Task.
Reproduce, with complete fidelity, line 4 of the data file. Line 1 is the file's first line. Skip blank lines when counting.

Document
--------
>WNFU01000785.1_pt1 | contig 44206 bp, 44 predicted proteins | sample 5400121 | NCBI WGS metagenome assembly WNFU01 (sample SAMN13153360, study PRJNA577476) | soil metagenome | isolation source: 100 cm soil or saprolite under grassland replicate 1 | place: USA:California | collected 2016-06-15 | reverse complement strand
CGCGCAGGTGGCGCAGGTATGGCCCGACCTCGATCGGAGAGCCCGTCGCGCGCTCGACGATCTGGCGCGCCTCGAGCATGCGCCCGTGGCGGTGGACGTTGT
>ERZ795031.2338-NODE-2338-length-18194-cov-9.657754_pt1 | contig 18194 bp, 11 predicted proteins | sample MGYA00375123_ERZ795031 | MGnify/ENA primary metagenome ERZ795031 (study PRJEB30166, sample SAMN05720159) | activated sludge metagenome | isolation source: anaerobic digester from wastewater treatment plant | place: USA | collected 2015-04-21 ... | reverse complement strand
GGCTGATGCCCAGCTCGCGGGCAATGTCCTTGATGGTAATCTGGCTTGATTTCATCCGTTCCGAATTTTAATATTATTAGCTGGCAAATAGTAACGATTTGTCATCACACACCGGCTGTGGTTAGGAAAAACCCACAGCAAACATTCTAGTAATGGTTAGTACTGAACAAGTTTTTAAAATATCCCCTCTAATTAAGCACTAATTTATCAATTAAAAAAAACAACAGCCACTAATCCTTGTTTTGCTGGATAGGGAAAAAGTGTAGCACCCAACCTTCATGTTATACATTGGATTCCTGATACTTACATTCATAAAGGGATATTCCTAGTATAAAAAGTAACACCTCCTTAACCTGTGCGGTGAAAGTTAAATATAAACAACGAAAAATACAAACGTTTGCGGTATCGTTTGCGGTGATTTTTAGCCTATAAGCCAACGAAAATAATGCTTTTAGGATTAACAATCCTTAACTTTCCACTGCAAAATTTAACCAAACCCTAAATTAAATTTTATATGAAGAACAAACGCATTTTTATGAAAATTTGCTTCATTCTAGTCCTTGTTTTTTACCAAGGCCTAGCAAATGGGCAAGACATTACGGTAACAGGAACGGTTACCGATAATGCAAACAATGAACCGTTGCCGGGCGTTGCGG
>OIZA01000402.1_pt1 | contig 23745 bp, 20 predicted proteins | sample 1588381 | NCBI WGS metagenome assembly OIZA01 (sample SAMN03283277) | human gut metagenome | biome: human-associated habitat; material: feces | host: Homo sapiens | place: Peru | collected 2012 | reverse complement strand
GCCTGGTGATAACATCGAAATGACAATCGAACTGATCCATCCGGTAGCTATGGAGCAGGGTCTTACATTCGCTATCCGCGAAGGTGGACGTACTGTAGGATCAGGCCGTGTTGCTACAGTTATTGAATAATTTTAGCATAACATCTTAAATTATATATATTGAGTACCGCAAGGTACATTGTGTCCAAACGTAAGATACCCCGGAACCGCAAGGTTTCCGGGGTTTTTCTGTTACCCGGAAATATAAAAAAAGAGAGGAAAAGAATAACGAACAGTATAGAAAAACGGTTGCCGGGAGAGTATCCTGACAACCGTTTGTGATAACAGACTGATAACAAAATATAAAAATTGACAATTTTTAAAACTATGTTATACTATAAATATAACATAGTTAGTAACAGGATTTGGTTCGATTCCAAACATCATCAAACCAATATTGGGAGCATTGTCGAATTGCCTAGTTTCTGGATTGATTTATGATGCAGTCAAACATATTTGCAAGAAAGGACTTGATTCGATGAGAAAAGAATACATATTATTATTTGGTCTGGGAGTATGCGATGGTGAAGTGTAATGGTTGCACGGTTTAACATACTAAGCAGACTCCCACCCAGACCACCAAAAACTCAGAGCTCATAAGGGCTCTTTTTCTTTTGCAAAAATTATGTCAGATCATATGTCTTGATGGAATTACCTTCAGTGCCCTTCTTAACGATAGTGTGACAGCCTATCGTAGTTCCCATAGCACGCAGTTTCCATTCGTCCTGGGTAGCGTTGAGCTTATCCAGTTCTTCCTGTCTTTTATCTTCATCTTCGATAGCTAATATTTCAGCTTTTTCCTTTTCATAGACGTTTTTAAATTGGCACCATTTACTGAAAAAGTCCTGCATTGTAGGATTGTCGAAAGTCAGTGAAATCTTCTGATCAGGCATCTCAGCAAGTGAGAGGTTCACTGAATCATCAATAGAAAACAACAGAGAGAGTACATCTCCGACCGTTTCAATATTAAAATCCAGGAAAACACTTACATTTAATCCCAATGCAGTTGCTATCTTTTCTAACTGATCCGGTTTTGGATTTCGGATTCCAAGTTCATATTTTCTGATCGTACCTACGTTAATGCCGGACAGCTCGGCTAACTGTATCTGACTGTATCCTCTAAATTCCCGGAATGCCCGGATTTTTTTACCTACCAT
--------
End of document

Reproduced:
GGCTGATGCCCAGCTCGCGGGCAATGTCCTTGATGGTAATCTGGCTTGATTTCATCCGTTCCGAATTTTAATATTATTAGCTGGCAAATAGTAACGATTTGTCATCACACACCGGCTGTGGTTAGGAAAAACCCACAGCAAACATTCTAGTAATGGTTAGTACTGAACAAGTTTTTAAAATATCCCCTCTAATTAAGCACTAATTTATCAATTAAAAAAAACAACAGCCACTAATCCTTGTTTTGCTGGATAGGGAAAAAGTGTAGCACCCAACCTTCATGTTATACATTGGATTCCTGATACTTACATTCATAAAGGGATATTCCTAGTATAAAAAGTAACACCTCCTTAACCTGTGCGGTGAAAGTTAAATATAAACAACGAAAAATACAAACGTTTGCGGTATCGTTTGCGGTGATTTTTAGCCTATAAGCCAACGAAAATAATGCTTTTAGGATTAACAATCCTTAACTTTCCACTGCAAAATTTAACCAAACCCTAAATTAAATTTTATATGAAGAACAAACGCATTTTTATGAAAATTTGCTTCATTCTAGTCCTTGTTTTTTACCAAGGCCTAGCAAATGGGCAAGACATTACGGTAACAGGAACGGTTACCGATAATGCAAACAATGAACCGTTGCCGGGCGTTGCGG